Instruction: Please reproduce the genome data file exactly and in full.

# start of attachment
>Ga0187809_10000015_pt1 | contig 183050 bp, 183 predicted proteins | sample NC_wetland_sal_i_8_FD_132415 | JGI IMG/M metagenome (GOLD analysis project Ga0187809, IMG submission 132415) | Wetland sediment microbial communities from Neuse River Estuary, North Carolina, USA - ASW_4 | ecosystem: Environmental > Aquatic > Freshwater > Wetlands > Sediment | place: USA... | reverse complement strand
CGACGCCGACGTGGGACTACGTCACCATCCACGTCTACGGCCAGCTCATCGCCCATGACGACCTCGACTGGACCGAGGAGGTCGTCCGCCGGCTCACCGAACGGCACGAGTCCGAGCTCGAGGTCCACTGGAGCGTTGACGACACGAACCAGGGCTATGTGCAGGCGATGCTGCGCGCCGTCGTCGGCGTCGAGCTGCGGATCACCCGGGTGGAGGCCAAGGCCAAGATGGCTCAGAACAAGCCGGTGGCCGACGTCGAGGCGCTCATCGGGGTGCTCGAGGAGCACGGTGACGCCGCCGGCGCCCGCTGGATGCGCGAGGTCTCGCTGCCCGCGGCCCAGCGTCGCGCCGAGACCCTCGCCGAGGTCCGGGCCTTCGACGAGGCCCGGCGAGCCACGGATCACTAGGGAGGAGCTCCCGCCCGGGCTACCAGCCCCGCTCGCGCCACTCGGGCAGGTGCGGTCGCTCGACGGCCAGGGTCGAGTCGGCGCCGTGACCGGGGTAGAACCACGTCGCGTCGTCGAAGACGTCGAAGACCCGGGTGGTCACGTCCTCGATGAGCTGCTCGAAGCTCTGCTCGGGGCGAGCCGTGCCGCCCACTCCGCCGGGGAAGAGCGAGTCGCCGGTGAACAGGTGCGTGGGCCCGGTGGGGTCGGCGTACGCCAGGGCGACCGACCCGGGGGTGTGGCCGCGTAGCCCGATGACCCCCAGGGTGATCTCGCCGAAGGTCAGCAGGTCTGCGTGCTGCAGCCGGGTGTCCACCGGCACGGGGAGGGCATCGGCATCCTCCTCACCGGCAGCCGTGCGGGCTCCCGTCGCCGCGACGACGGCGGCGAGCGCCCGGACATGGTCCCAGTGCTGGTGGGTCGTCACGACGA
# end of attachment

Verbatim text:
>Ga0187809_10000015_pt1 | contig 183050 bp, 183 predicted proteins | sample NC_wetland_sal_i_8_FD_132415 | JGI IMG/M metagenome (GOLD analysis project Ga0187809, IMG submission 132415) | Wetland sediment microbial communities from Neuse River Estuary, North Carolina, USA - ASW_4 | ecosystem: Environmental > Aquatic > Freshwater > Wetlands > Sediment | place: USA... | reverse complement strand
CGACGCCGACGTGGGACTACGTCACCATCCACGTCTACGGCCAGCTCATCGCCCATGACGACCTCGACTGGACCGAGGAGGTCGTCCGCCGGCTCACCGAACGGCACGAGTCCGAGCTCGAGGTCCACTGGAGCGTTGACGACACGAACCAGGGCTATGTGCAGGCGATGCTGCGCGCCGTCGTCGGCGTCGAGCTGCGGATCACCCGGGTGGAGGCCAAGGCCAAGATGGCTCAGAACAAGCCGGTGGCCGACGTCGAGGCGCTCATCGGGGTGCTCGAGGAGCACGGTGACGCCGCCGGCGCCCGCTGGATGCGCGAGGTCTCGCTGCCCGCGGCCCAGCGTCGCGCCGAGACCCTCGCCGAGGTCCGGGCCTTCGACGAGGCCCGGCGAGCCACGGATCACTAGGGAGGAGCTCCCGCCCGGGCTACCAGCCCCGCTCGCGCCACTCGGGCAGGTGCGGTCGCTCGACGGCCAGGGTCGAGTCGGCGCCGTGACCGGGGTAGAACCACGTCGCGTCGTCGAAGACGTCGAAGACCCGGGTGGTCACGTCCTCGATGAGCTGCTCGAAGCTCTGCTCGGGGCGAGCCGTGCCGCCCACTCCGCCGGGGAAGAGCGAGTCGCCGGTGAACAGGTGCGTGGGCCCGGTGGGGTCGGCGTACGCCAGGGCGACCGACCCGGGGGTGTGGCCGCGTAGCCCGATGACCCCCAGGGTGATCTCGCCGAAGGTCAGCAGGTCTGCGTGCTGCAGCCGGGTGTCCACCGGCACGGGGAGGGCATCGGCATCCTCCTCACCGGCAGCCGTGCGGGCTCCCGTCGCCGCGACGACGGCGGCGAGCGCCCGGACATGGTCCCAGTGCTGGTGGGTCGTCACGACGA